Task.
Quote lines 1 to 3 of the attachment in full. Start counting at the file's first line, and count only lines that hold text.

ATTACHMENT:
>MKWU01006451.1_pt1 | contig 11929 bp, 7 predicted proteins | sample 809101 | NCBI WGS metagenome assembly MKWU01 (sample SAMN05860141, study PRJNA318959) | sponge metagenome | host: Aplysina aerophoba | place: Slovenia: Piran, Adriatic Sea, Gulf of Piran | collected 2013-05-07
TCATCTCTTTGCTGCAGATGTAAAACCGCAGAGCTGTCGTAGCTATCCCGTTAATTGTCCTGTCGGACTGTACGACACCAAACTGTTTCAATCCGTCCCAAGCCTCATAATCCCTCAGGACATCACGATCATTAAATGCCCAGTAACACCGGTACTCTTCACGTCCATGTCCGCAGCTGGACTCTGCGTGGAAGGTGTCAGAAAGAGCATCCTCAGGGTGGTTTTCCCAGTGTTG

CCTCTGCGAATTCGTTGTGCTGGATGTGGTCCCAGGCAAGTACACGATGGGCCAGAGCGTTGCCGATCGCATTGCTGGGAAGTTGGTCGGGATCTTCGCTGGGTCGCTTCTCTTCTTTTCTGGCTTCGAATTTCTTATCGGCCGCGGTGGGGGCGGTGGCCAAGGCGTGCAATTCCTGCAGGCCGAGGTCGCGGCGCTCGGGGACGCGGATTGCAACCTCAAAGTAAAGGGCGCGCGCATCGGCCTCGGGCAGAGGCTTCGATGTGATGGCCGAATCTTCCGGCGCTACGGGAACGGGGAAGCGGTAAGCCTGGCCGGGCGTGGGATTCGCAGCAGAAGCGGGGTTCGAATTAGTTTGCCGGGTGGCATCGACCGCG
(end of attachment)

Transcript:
>MKWU01006451.1_pt1 | contig 11929 bp, 7 predicted proteins | sample 809101 | NCBI WGS metagenome assembly MKWU01 (sample SAMN05860141, study PRJNA318959) | sponge metagenome | host: Aplysina aerophoba | place: Slovenia: Piran, Adriatic Sea, Gulf of Piran | collected 2013-05-07
TCATCTCTTTGCTGCAGATGTAAAACCGCAGAGCTGTCGTAGCTATCCCGTTAATTGTCCTGTCGGACTGTACGACACCAAACTGTTTCAATCCGTCCCAAGCCTCATAATCCCTCAGGACATCACGATCATTAAATGCCCAGTAACACCGGTACTCTTCACGTCCATGTCCGCAGCTGGACTCTGCGTGGAAGGTGTCAGAAAGAGCATCCTCAGGGTGGTTTTCCCAGTGTTG

CCTCTGCGAATTCGTTGTGCTGGATGTGGTCCCAGGCAAGTACACGATGGGCCAGAGCGTTGCCGATCGCATTGCTGGGAAGTTGGTCGGGATCTTCGCTGGGTCGCTTCTCTTCTTTTCTGGCTTCGAATTTCTTATCGGCCGCGGTGGGGGCGGTGGCCAAGGCGTGCAATTCCTGCAGGCCGAGGTCGCGGCGCTCGGGGACGCGGATTGCAACCTCAAAGTAAAGGGCGCGCGCATCGGCCTCGGGCAGAGGCTTCGATGTGATGGCCGAATCTTCCGGCGCTACGGGAACGGGGAAGCGGTAAGCCTGGCCGGGCGTGGGATTCGCAGCAGAAGCGGGGTTCGAATTAGTTTGCCGGGTGGCATCGACCGCG